The Roma community in Montenegro is now much better prepared to fight the coronavirus, Almir Tahiri tells us. He says that the Roma are slowly getting used to what the pandemic has brought with it. Unlike the first wave when the fight against the virus was a fight with the unknown, the Roma community are now far more prepared with most taking care and applying the rules, added Almir. He proudly pointed out that the proof is in the fact that there are no Roma in Montenegro who are infected with this virus.

“I think the reason for that is the fact that the Roma are afraid of this pandemic and all infectious diseases in general. Roma live in communities with plenty of contacts, but this time they realised that the situation is serious and I am proud of that. I think that the campaign led by the “United Movement of Roma and Egyptians,” as part of the Stay Home campaign, also contributed a lot. We went and explained what was going on and that the virus was a serious matter. Many listened to us,” said Almir Tahiri.

Almir Tahiri is an ordinary young man from Herceg Novi. He graduated from the Faculty of Political Sciences, and studied at the Central European University in Budapest. He was part of a student exchange programme in the United States. During his studies in Podgorica, he was active in the civil sector, dealing with Roma policies in order to alleviate the situation of his community.

In the first wave of the coronavirus in Montenegro, Almir tried to make it easier for his community to mitigate the complete lockdown. He was actively involved in the distribution of aid funded by the European Union and distributed by HELP and “Phiren Amenca.” With this action alone, packages with basic necessities were distributed to 400 Roma families in Niksic, Berane, Bijelo Polje, and Herceg Novi. At that time, he put himself at the disposal of the Red Cross with his brothers and friends.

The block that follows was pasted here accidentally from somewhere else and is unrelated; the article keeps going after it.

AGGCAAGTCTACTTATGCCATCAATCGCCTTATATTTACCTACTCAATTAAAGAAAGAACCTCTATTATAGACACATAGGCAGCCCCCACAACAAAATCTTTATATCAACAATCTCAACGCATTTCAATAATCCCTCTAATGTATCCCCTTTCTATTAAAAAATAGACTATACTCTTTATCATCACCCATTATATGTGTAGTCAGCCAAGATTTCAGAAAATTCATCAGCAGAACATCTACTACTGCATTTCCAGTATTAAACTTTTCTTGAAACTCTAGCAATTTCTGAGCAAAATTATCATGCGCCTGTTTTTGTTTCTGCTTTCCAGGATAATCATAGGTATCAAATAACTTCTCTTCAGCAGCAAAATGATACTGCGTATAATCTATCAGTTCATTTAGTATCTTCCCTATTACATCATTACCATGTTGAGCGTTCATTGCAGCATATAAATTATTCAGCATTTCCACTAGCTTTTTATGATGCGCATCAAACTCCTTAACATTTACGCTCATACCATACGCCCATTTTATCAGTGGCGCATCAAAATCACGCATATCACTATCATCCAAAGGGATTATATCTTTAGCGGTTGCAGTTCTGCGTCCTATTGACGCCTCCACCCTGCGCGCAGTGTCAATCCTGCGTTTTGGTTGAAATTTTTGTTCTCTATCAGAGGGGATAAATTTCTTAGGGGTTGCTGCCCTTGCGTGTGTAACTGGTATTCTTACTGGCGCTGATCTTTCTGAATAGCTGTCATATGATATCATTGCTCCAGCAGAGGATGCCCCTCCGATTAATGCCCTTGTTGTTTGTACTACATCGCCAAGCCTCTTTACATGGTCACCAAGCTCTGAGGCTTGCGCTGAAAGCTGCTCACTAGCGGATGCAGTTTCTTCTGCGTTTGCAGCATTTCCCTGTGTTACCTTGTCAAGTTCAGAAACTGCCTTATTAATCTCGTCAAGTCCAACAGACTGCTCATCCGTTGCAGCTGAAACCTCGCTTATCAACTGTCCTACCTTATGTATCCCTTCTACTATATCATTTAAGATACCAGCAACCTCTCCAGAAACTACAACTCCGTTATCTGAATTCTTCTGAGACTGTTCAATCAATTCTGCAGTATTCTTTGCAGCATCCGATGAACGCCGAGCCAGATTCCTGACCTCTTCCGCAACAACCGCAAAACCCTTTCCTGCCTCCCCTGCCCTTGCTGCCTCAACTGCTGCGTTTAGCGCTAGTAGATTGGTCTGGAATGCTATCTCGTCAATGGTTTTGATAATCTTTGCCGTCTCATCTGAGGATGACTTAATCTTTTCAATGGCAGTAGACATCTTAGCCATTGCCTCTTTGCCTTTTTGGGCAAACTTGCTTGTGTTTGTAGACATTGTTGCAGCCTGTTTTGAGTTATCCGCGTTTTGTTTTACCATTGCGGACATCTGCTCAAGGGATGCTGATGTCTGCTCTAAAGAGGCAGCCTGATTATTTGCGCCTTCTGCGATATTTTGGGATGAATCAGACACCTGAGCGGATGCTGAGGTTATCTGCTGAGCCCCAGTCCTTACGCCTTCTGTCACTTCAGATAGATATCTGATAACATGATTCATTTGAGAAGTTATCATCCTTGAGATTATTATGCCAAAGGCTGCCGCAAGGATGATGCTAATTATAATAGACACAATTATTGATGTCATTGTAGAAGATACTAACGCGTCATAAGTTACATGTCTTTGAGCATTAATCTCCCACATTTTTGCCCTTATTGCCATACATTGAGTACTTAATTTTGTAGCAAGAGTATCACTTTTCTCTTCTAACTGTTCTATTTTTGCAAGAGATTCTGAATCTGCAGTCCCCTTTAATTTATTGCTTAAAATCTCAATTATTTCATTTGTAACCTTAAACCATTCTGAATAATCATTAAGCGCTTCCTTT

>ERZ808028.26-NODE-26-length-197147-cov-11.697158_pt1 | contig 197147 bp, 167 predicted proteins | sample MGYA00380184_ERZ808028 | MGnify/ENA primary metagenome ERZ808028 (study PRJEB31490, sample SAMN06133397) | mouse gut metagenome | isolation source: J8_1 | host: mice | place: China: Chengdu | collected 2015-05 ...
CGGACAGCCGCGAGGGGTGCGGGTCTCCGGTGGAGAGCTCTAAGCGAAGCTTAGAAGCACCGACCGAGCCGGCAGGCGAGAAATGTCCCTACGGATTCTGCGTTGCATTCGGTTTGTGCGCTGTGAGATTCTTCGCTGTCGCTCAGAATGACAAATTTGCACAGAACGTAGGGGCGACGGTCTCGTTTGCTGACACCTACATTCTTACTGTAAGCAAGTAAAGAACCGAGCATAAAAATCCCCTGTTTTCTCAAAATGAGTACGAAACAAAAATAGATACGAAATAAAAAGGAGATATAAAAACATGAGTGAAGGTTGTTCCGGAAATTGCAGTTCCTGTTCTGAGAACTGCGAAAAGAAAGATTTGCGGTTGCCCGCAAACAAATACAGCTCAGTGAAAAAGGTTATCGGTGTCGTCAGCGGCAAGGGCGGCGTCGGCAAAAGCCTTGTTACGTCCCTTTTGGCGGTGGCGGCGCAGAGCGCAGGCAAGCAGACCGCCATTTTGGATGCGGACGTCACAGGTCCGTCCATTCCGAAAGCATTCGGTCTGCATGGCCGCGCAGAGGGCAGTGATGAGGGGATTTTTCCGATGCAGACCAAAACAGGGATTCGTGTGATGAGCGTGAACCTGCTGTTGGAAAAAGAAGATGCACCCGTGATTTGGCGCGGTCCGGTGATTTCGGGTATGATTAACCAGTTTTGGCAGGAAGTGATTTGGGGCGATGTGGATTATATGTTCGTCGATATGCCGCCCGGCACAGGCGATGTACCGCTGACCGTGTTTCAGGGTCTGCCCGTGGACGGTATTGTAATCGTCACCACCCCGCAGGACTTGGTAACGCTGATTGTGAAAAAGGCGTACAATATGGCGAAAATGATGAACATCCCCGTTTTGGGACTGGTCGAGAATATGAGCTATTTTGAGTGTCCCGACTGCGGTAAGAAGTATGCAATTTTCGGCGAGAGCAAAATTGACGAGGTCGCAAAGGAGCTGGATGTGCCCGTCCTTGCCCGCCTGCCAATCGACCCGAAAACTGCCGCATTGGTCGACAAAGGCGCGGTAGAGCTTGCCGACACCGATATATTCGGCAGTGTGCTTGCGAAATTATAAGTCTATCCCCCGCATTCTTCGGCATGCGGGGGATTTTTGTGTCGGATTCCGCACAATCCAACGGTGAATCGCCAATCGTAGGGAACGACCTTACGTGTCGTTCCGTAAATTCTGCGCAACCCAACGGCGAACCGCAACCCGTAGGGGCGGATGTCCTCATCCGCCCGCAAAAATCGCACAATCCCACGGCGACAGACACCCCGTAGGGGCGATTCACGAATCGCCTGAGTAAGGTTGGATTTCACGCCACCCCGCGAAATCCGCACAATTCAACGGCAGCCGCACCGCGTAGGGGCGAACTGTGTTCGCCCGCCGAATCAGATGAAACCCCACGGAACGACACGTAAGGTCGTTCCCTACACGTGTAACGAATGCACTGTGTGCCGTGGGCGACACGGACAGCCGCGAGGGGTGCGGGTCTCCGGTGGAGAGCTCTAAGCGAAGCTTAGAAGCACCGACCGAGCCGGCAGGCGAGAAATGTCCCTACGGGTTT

In the second wave of coronavirus, says Almir, the state took over all activities related to the fight against COVID-19. There was no need to engage in helping the community because things had returned to normal. Almir is committed to liaising with other Roma activists in Montenegro to create a platform for community discussion with top government officials related to the COVID-19 situation.

“Our philosophy is that we must start this conversation with a vision of a solution that would be mutually beneficial, both for the state and the community. Times are different and we should dedicate ourselves to creating modern strategies for integrating the Roma community into society. Gone are the days of meeting basic living needs. Young Roma see their community as accepted in society, without any prejudices,” says Almir.

Being Roma means knowing what discrimination means. Being a Roma means feeling discriminated against because of the colour of your own skin on a daily basis. Radical change and time are needed to overcome discrimination. For a start, it would be good to introduce a chapter on the Roma community in school textbooks, so that the growing generations would look at diversity differently, advises Almir.

For years, Almir has been organising English classes for a group of young Roma in Herceg Novi. He teaches high school students about Roma activism, history, and culture. He talks to them about the opportunities that await them only if they continue their education. However, just as the society has prejudices towards the Roma, they too have their own prejudices, explains Almir.

“Some listened to me and some dropped out of high school. One should sit down and talk to see everyone’s potential. I see potential among these young people, they all speak several languages. But they have no will. They do not have a positive example. They wonder why they would go to college when, as Roma, they are expected to clean the streets. That’s what I was told: why do you learn when you’re going to clean the streets. I did not accept that. And I did everything to get a university diploma. Only I know how difficult that journey was,” says Amlir Tahiri.

Almir Tahiri is an example that a man can do anything when he has the will and when he is ready to sacrifice. This is what young Roma are being taught by him.